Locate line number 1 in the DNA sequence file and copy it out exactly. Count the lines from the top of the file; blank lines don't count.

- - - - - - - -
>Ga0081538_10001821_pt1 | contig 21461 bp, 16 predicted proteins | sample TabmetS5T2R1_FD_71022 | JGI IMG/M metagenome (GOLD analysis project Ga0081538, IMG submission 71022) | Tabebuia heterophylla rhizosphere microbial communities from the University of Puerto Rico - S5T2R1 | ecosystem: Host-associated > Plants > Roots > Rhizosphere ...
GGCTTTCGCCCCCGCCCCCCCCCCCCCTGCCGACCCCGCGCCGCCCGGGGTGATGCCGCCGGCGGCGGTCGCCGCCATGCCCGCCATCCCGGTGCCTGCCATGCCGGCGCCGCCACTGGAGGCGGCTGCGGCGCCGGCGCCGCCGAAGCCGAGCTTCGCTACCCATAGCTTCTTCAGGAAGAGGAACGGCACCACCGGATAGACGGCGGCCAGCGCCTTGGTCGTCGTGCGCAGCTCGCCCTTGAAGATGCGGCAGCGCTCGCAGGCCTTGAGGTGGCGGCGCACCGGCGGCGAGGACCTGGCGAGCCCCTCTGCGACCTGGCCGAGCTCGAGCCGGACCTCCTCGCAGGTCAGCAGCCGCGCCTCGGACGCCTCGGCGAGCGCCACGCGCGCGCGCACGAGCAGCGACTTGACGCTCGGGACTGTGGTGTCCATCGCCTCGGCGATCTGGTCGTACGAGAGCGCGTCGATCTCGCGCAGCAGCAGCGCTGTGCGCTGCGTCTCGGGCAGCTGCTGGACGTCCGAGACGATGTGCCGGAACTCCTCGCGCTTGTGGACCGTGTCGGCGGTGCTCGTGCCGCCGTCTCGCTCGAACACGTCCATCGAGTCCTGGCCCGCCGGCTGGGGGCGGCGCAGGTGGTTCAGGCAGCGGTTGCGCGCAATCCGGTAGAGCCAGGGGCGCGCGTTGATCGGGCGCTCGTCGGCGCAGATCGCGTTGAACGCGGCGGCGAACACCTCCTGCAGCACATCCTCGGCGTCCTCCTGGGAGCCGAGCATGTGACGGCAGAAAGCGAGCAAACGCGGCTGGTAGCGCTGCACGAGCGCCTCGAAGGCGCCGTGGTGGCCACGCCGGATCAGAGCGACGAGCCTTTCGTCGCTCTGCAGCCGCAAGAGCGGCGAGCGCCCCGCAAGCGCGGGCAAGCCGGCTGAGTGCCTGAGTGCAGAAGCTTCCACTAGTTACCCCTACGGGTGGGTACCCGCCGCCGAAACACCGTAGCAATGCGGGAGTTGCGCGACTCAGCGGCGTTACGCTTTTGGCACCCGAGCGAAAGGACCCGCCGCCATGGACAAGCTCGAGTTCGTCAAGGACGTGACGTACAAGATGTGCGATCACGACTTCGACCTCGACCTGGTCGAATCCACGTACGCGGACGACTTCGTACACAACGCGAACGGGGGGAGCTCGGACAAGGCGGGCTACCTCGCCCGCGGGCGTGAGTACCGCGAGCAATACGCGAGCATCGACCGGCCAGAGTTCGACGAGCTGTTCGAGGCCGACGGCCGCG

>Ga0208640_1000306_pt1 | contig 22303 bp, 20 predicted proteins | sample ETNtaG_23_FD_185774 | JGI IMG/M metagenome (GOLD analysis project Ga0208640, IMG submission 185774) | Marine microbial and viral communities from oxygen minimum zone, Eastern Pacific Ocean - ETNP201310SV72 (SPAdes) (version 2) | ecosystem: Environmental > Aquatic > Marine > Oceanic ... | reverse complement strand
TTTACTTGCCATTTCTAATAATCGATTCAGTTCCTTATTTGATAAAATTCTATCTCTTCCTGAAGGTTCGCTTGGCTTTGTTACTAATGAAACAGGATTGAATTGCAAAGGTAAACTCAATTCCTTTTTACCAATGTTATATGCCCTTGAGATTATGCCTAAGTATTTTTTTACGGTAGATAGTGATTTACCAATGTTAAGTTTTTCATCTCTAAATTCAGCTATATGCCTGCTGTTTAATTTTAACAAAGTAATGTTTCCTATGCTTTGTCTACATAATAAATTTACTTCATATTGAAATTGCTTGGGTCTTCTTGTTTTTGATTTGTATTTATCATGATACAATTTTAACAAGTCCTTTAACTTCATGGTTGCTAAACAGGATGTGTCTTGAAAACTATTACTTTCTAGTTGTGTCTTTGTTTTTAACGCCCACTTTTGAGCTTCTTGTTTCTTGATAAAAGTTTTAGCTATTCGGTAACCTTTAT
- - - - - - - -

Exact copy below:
>Ga0081538_10001821_pt1 | contig 21461 bp, 16 predicted proteins | sample TabmetS5T2R1_FD_71022 | JGI IMG/M metagenome (GOLD analysis project Ga0081538, IMG submission 71022) | Tabebuia heterophylla rhizosphere microbial communities from the University of Puerto Rico - S5T2R1 | ecosystem: Host-associated > Plants > Roots > Rhizosphere ...